TO THINE OWN INSURANCE COMPANY BE TRUE
By: Kenneth S. Feraru, Esq.
It should come as no surprise to any licensed driver in the State of New York that New York Vehicle and Traffic Law Section 319 requires those owning or operating a motor vehicle to have a minimum amount of liability insurance for personal injury, death or property damage caused by the negligence of the owner or operator of that motor vehicle. I'm sure we can all agree that this is a good law, as it provides for compensation to those who have sustained damages, and affords protection to the owner and operator of the vehicle that caused the damage. However, one must be very careful when applying for insurance, and make certain that the information provided to the insurance carrier is accurate and up-to-date. Otherwise, the would-be insured could be in for a nightmare one wouldn't wish on his own worst enemy.
The downside of having automobile liability insurance, especially in urban areas like New York City, is that it is expensive. It is therefore very tempting to try to save money by registering and insuring one's vehicle in a state in which one does not reside or in a different region of the state in which one resides where the insurance premiums are cheaper. DO NOT, repeat, DO NOT ever do this!
Insurance companies are not charities; they are typically large corporations, the purpose of which is to make a profit for their shareholders. Insurance companies do not like to be taken advantage of, or lied to, and they have the money and resources to ensure that they are not taken advantage of, or lied to.
Picture these scenarios: You are responsible for a car accident with another vehicle in which one or more individuals are severely injured, possibly sustaining injuries for which a jury would award hundreds of thousands of dollars, and which also resulted in you totaling your new, leased $90,000.00 Cadillac Escalade. The accident was no one's fault but your own. Not to worry! It will be alright! You have insurance to cover it! Or do you?
Let us assume you live in a very nice and expensive residence in a trendy part of Brooklyn, near to your job in Manhattan as well as near to all the hot spots popular these days. Great! You have arrived! Except for one little thing: It will cost you a fortune to insure that beautiful Escalade you leased to get you comfortably around town, and to impress the ladies. Still not a problem! Your college roommate, who is still a good friend, landed a great job in a relatively rural section of Georgia, where the insurance rates are (you guessed it!) much cheaper than in Brooklyn. Of course, your friend, being the true friend that he is, graciously allows you to register and insure the Escalade in your name but at his address in LowInsurancePremium County, Georgia (a place famous for being the birthplace of Al Bundy's mailman, but I digress).
Back to the accident: The Escalade is towed to a body shop where it is determined to be a total loss, the driver and passengers in the other vehicle treat with their doctors while their lawyers prepare lawsuits against you. Still no problem! You're insured!
Until the unspeakable happens. The No-Pay Mutual Insurance Company of East Holeinthewall, Iowa, the entity you thought would cover you for this little mishap, sends certified letters to you at both your Brooklyn and your Georgia addresses, with copies to your body shop, to the attorneys for the injured parties, and to anyone and everyone else who could possibly be interested. The letter states, in perfect Queen's English Legalese, that because you acquired your car insurance under false pretenses, the most august No-Pay Mutual Insurance Company of East Holeinthewall, Iowa will neither defend nor indemnify you for injuries and damages sustained in this accident. Normally, your insurer would appoint attorneys to represent you (defend you) and pay any verdict or settlement to third parties (indemnify you), at least up to the dollar limits of your policy, and pay the property damage to your vehicle, providing you have such coverage. This will not happen now, because your insurer has decided to do what is called disclaiming coverage. This is a very serious development, and could result in large judgments against you, your vehicle not being repaired or replaced, and even the revocation of your driver license due to an uninsured accident! And guess what? No-Pay Mutual can do this! Insurance polices are contracts, and you have breached the terms of the contract by not being honest about your residence.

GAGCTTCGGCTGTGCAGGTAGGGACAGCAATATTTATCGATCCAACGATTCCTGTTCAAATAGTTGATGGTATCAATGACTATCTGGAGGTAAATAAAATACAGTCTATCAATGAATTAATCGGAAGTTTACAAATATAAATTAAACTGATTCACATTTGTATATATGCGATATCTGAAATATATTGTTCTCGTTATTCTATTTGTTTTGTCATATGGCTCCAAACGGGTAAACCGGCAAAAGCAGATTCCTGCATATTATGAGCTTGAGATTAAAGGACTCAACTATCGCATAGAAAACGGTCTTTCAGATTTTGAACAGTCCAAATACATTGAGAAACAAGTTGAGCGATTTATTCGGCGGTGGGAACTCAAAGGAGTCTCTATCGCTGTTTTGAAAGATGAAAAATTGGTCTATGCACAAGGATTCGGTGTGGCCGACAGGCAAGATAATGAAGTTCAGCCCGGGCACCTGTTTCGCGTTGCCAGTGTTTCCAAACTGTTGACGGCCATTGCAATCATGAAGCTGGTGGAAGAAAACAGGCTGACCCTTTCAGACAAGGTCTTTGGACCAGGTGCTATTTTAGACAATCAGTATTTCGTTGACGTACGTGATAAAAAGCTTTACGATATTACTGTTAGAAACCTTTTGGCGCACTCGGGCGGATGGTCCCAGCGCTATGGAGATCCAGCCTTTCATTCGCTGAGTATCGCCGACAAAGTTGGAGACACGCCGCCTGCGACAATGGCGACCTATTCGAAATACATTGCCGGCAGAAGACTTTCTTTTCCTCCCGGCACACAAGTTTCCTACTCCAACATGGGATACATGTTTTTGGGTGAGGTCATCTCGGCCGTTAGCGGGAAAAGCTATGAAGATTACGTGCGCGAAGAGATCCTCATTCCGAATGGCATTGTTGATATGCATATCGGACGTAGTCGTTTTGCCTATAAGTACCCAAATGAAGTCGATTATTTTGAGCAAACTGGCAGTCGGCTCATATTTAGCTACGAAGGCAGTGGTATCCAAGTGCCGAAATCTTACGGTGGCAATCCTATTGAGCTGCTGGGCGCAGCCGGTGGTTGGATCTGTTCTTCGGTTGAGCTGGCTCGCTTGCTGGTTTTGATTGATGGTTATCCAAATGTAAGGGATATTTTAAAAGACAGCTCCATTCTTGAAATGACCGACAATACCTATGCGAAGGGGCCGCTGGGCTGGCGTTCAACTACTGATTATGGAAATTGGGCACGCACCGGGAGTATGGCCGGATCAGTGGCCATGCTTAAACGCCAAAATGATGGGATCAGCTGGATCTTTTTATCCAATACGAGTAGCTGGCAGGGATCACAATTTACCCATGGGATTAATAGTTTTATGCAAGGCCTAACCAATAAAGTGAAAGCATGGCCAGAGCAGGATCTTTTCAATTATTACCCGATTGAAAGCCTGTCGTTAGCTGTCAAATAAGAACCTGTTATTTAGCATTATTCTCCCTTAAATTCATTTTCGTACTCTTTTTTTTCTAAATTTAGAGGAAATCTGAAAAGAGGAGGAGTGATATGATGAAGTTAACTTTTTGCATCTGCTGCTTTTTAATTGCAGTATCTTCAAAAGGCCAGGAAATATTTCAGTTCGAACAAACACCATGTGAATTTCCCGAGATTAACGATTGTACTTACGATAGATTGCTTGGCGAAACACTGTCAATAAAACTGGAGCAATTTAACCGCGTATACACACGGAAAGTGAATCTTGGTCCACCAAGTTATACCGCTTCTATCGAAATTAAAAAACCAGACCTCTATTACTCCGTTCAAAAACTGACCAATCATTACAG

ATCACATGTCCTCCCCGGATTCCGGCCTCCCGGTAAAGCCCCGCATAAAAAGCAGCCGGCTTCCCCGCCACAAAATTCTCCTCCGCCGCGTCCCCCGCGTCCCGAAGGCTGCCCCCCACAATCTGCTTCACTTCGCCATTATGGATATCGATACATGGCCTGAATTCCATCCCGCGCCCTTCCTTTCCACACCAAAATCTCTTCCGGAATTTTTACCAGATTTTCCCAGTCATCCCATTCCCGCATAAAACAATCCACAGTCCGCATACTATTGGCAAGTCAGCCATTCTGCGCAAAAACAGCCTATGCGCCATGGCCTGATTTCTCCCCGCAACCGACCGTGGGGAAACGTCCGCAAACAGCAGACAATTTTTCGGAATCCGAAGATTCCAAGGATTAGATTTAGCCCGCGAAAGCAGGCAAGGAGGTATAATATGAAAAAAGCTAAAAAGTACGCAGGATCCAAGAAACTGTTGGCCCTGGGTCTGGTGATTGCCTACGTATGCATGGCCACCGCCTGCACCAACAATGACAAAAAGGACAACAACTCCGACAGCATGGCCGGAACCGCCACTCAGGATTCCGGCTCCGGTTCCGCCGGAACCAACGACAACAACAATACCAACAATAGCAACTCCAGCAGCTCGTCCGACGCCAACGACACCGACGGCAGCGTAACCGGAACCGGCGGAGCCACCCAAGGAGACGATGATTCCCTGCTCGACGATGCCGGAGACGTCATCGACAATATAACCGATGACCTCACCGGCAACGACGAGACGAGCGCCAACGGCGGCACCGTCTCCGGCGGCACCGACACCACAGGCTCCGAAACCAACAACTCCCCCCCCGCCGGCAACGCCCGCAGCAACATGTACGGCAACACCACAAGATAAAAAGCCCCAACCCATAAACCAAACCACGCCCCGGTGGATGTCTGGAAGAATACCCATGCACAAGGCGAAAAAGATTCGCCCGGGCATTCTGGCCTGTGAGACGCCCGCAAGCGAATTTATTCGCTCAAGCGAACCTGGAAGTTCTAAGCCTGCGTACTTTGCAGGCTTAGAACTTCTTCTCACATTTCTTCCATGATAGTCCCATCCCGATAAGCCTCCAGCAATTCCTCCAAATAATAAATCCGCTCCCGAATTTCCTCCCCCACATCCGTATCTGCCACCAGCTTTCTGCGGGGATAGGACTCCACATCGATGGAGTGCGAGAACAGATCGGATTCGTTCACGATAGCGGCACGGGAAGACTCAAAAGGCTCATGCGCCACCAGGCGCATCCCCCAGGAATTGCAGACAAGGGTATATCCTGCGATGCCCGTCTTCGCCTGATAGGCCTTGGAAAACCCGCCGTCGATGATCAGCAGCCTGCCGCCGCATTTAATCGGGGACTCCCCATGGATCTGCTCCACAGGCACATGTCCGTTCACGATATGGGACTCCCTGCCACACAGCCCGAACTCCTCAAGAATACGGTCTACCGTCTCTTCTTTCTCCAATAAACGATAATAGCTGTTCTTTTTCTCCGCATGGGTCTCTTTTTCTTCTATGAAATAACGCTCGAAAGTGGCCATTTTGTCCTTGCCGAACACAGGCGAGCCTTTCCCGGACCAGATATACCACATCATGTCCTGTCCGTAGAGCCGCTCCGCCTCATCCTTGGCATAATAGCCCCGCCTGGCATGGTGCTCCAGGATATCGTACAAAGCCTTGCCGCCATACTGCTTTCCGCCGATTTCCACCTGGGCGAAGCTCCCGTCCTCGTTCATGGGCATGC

There are still things that can be done. For example, you could sue your insurance carrier seeking a Court declaration that the carrier must cover you. The bad news is that you would likely not prevail, and even if you did, it would cost you a small fortune in attorney's fees. Remember, lawsuits are time consuming, risky, expensive beasts. This is one of the many reasons why you want to have insurance; you want the defense costs to be the problem of Allstate, State Farm or GEICO. These are large organizations which are in the business of handling these matters, are paid to handle these matters, and are all set up with money and lawyers to handle these mattes. You are not!
Moral of the story: Honesty is the best policy. No one likes to pay for insurance, and many of us do not believe there is any benefit to it. But there is! I have been on both sides of lawsuits, representing both Plaintiffs and Defendants, in cases where there is no insurance to cover the event. Believe me, it is torture for the parties. Saving a few dollars is not worth the risk of being left out in the cold.